Wittelsbach, house of


Wittelsbach, house of
German noble family that ruled in Bavaria from the 12th to the 20th century.

In 1124 Otto V, count of Scheyern (d. 1155), moved the family residence to the castle of Wittelsbach and took its name. In 1180 his son Otto VI became Otto I, duke of Bavaria. In 1214 Otto II obtained the Palatinate of the Rhine. A descendant, Louis IV, as Holy Roman emperor, divided the lands and granted the Palatinate to his nephew, Rupert, who obtained the title of elector (r. 1353–90). Several divisions of ducal Bavaria were reunited under Albert IV (d. 1508). The Bavarian dukes became electors from 1623, and the last direct line died out in 1777. The Palatine branch united with Bavaria in 1799 under Duke Maximilian IV Joseph, who became king of Bavaria (1806) as Maximilian I. His descendants (including Louis I and Louis II) were kings until the abdication of Louis III in 1918.

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▪ German history
      German noble family that provided rulers of Bavaria and of the Rhenish Palatinate until the 20th century. The name was taken from the castle of Wittelsbach, which formerly stood near Aichach on the Paar in Bavaria. In 1124, Otto V, count of Scheyern (d. 1155) removed the residence of his family to Wittelsbach and called himself by this name. His son, Otto VI, after serving the German king Frederick I, was invested duke of Bavaria, as Otto I in 1180. From that date until 1918, Bavaria was ruled by the Wittelsbachs.

      The first step toward extending their authority outside Bavaria was made in 1214, when Otto II, through marriage, obtained the Palatinate of the Rhine. A descendant, Louis, became duke of Bavaria in 1294 and Holy Roman emperor, as Louis IV, in 1328. In 1329, by the Treaty of Pavia, Louis IV made the first important division of the Wittelsbach lands by granting the Palatinate of the Rhine and the upper Palatinate of Bavaria to his brother's sons, Rudolf II (d. 1353) and Rupert I. Rupert, who from 1353 to 1390 was sole ruler, was granted the title of elector of the Palatinate of the Rhine in 1356.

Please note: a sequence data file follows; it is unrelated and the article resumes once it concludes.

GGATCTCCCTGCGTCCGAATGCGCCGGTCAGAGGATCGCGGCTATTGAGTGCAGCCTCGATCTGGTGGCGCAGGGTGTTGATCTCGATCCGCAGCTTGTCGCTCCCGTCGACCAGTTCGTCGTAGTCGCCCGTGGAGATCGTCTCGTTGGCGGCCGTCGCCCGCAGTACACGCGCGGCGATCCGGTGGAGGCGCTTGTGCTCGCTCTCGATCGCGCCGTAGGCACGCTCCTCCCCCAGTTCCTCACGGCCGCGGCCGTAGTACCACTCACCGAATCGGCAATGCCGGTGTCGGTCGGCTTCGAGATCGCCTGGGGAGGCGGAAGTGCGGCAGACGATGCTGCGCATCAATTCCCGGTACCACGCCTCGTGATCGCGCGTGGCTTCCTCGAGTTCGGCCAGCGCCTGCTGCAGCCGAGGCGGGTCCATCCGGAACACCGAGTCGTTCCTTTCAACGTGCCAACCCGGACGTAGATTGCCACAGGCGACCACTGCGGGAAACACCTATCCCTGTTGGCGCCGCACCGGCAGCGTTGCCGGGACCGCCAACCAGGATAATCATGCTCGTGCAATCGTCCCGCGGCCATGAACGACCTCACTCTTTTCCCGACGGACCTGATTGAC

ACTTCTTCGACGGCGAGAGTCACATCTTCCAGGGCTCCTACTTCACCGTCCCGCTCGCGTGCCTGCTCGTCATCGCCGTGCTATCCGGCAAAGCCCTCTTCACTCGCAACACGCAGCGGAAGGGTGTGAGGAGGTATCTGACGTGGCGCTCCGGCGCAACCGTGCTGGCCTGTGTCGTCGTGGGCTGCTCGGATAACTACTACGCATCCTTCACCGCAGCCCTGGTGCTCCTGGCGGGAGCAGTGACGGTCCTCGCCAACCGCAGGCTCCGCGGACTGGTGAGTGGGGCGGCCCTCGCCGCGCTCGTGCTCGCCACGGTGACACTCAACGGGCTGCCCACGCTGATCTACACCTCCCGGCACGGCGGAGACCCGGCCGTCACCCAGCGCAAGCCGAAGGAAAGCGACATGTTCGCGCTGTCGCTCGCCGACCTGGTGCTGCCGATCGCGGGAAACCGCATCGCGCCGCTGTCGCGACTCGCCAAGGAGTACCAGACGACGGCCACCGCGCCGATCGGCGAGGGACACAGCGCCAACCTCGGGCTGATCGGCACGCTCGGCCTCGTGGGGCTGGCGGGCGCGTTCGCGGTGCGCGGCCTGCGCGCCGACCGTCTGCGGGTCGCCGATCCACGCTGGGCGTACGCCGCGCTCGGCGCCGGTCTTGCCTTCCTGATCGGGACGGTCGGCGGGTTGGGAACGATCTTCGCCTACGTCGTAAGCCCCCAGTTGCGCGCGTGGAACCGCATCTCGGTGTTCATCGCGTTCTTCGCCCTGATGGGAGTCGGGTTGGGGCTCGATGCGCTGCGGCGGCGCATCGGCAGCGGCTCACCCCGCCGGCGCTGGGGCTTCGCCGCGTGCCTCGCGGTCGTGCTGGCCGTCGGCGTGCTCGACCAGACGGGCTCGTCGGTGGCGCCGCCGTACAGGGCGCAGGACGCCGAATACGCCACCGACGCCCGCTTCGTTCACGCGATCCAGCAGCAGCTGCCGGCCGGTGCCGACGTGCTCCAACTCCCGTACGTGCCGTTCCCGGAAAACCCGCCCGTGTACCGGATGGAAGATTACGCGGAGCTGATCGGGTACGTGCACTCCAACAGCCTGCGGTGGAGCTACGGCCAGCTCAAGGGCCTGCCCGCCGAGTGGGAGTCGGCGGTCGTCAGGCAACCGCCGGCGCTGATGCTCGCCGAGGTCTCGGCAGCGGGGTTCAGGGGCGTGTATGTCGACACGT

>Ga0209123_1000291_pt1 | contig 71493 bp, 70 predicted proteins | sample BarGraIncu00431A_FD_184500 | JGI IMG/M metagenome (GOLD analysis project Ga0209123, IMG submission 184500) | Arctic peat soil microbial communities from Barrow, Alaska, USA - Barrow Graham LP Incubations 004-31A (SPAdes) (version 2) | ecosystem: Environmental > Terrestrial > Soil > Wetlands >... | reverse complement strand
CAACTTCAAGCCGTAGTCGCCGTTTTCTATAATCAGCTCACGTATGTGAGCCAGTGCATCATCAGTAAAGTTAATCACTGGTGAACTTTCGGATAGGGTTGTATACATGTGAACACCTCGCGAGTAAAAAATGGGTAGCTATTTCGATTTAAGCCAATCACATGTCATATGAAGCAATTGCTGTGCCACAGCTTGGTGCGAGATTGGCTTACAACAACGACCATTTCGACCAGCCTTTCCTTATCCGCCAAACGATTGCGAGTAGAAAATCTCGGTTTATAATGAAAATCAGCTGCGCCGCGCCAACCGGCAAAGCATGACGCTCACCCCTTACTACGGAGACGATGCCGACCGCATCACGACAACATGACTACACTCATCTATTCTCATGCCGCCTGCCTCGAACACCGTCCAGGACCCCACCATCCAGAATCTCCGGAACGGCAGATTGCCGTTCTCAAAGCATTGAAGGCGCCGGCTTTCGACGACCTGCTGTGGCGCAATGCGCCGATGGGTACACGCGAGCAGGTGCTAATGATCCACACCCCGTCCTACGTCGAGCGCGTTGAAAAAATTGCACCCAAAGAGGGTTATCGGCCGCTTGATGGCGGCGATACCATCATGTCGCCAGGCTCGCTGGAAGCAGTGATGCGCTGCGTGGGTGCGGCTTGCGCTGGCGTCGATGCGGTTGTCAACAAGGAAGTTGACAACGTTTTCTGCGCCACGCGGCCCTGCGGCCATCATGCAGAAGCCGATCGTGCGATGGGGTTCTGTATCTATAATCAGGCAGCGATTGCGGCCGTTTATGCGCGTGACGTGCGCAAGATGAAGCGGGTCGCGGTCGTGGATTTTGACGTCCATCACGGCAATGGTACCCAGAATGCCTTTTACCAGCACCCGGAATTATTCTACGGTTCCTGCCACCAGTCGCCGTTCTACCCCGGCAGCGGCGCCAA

Meanwhile, the descendants of the emperor Louis IV retained the rest of Bavaria but made several divisions of their territory, the most important of which was in 1392, when the branches of Ingolstadt, Munich, and Landshut were founded. Three generations later, however, after much contention, ducal Bavaria was reunited by Albert IV (d. 1508), who introduced the rule of primogeniture.

      The Wittelsbachs of the Palatinate provided a German king, Rupert, who reigned from 1400 to 1410, but their lands continued to be subdivided among themselves, creating a profusion of branches of the family. A Wittelsbach of one of the Palatinate branches became king of Sweden as Charles X in 1654; Charles XI and Charles XII continued this line of the Wittelsbach dynasty in the Swedish kingdom until 1718.

      The Bavarian dukes had also become electors, beginning in 1623. The Bavarian elector Charles Albert (d. 1745) was Holy Roman emperor, as Charles VII, from 1742. With his son Maximilian III Joseph the Bavarian line of Wittelsbachs died out in 1777. The elector Palatine, Charles Theodore, also a Wittelsbach, then succeeded to Bavaria, by virtue of a dynastic treaty of 1724. On his death (1799) the Palatinate and Bavaria were reunited under Duke Maximilian IV Joseph of Zweibrücken, who in 1806 became king of Bavaria as Maximilian I.

      Maximilian I's descendants were kings of Bavaria until Louis III abdicated in 1918. Louis III's son, Prince Rupert (d. 1955), a potential pretender to the British crown through his female descent from the Stuarts, led Bavarian monarchist opinion against Hitler.

      Prince Adalbert of Bavaria (a grandson of King Maximilian I), his son Louis Ferdinand, and his grandson Ferdinand all married Spanish infantas (1856, 1883, and 1906). Their branch had a contingent interest in the succession to the Spanish crown.

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Universalium. 2010.

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